Peter Bardens first came to the attention of record buyers when he joined Camel in 1972 to record their self-titled debut album. Bardens had already built a formidable reputation as a keyboard player well before this, though.
Peter Bardens’ musical beginnings
Bardens’s first band was The Cheynes, which happened to be Mick Fleetwood’s first band as well; it was Peter that enrolled Mick into the band. They recorded three singles for EMI’s Columbia label starting in 1963. Their third 45 was “Down and Out” backed by “Stop Running Around” that was produced by Glyn Johns and Bill Wyman, with the Rolling Stones bass player cowriting the B-side as well as adding his “bottom end” to the recording.
Shortly after their third single failed to sell the Cheynes broke up and Bardens joined Van Morrison’s band Them. In 1964 he had already played in the studio with Van the Man on “Baby Please Don’t Go,” after the rest of the Them were not deemed good enough to record. Decca brought in Bardens to play organ and Jimmy Page to play guitar. A wise move as the single peaked at No.10 in the UK early in 1965 and scrapped into the American Hot 100 at No.93.
After Them, he formed Peter B’s Looners, which eventually became Shotgun Express, a band that played soul music and featured Rod Stewart, Peter Green, and Mick Fleetwood; following Green and Fleetwood’s departure they were joined by singer Beryl Marsden and the trio made a couple of singles for Columbia.
After Shotgun Express broke up Bardens briefly joined The Love Affair and the Mike Cotton Sound and by 1970 he formed a band called The Village and recorded an album. It was called, The Answer and includes Steve Ellis, Love Affair’s singer on the amazing title track, and may or may not include Peter Green, no one is entirely certain. He followed this in 1971 with an eponymous album that was released in America as Write My Name in the Dust.
The Camel years
When Bardens joined Camel it was his keyboard wizardry that made them a force to be reckoned with. After their 1973 debut album, they followed it with Mirage, whose “The White Rider suite” (based on J.R.R. Tolkien’s The Lord of the Rings) ushers in a new conceptual approach and brings them a certain cachet on the West Coast of America.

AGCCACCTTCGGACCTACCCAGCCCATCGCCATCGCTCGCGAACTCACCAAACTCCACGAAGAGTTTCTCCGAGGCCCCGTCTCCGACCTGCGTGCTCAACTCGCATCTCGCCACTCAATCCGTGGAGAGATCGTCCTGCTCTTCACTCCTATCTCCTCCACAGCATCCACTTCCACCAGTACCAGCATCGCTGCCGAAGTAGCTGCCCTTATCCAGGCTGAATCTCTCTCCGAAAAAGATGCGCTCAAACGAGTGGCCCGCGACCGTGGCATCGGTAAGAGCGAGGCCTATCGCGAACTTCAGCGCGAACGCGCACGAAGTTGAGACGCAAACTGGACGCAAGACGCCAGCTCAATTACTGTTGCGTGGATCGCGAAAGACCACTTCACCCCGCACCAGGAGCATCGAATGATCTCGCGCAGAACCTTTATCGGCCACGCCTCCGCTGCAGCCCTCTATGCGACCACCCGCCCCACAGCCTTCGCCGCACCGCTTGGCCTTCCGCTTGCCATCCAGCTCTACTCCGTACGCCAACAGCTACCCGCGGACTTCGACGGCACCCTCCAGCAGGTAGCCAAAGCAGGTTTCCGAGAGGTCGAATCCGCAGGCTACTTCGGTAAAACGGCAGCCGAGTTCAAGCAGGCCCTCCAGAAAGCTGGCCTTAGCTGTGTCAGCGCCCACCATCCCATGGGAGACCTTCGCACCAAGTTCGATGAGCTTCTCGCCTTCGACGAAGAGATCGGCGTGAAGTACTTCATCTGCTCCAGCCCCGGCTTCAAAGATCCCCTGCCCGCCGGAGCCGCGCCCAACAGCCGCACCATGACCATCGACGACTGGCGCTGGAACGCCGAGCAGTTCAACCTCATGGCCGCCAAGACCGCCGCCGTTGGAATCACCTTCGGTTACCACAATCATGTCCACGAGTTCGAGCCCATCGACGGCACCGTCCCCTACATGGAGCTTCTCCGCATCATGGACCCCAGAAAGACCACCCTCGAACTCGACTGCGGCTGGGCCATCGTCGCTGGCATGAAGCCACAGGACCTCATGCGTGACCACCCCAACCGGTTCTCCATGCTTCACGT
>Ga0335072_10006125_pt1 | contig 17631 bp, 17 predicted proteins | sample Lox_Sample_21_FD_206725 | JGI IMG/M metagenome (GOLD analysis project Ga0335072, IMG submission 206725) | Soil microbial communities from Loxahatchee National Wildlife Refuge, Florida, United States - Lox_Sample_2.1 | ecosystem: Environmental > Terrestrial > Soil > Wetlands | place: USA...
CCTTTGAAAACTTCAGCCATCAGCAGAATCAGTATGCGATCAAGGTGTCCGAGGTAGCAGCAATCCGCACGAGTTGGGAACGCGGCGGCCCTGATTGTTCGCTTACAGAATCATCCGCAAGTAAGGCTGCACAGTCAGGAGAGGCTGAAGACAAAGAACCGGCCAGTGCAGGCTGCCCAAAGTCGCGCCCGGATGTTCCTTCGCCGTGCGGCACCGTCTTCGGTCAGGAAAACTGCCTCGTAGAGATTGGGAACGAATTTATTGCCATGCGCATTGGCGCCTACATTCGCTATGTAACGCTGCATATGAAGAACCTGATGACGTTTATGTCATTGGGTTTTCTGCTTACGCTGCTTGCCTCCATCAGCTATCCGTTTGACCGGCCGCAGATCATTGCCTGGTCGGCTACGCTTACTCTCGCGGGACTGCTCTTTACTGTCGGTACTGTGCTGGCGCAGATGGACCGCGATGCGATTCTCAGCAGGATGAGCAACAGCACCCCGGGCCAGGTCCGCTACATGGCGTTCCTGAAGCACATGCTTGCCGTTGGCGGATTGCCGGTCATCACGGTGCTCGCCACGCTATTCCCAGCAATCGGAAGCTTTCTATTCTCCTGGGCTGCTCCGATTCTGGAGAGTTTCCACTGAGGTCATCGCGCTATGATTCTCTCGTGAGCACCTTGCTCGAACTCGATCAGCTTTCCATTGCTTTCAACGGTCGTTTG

Their third album, The Snow Goose, was inspired by Paul Gallico’s novel of the same name and saw Camel working with The London Symphony Orchestra for the first time: David Bedford conducts and arranges the superb pieces penned by Latimer and Bardens.
Pulling off such a feat on the back of an instrumental album won them huge kudos, and Bardens’s brilliance in control of standard keys as well as the ARP Odyssey, Minimoog, and pipe organ added extra flamboyance to their tightly arranged live shows.
In 1976 Moonmadness found them returning to a vocal song approach and was based on a concept describing each member of the group. The closing cut, “Lunar Sea,” achieved legendary status for its terminal groove outro where a howling wind effect brings the disc to a superb conclusion. Rain Dances came along in 1977 and in 1978 Breathless, but it was Barden’s last album with Camel and he quit.
Following his exit from Camel, Bardens joined Van Morrison’s band, recorded Wavelength, and played live with the singer on the tour in support of the album. He then worked with Bobby Tench, joined the band, Keats two years later before working on his own electronic albums during the remainder of the 1980s, having some airplay success with the song, “In Dreams,” before recording the 1988 album he called Speed of Light that featured Mick Fleetwood.
Bardens released more solo albums in the 1990s but in the summer of 2001, he was diagnosed with a brain tumor and, on January 22, 2002, he died at the age of 56.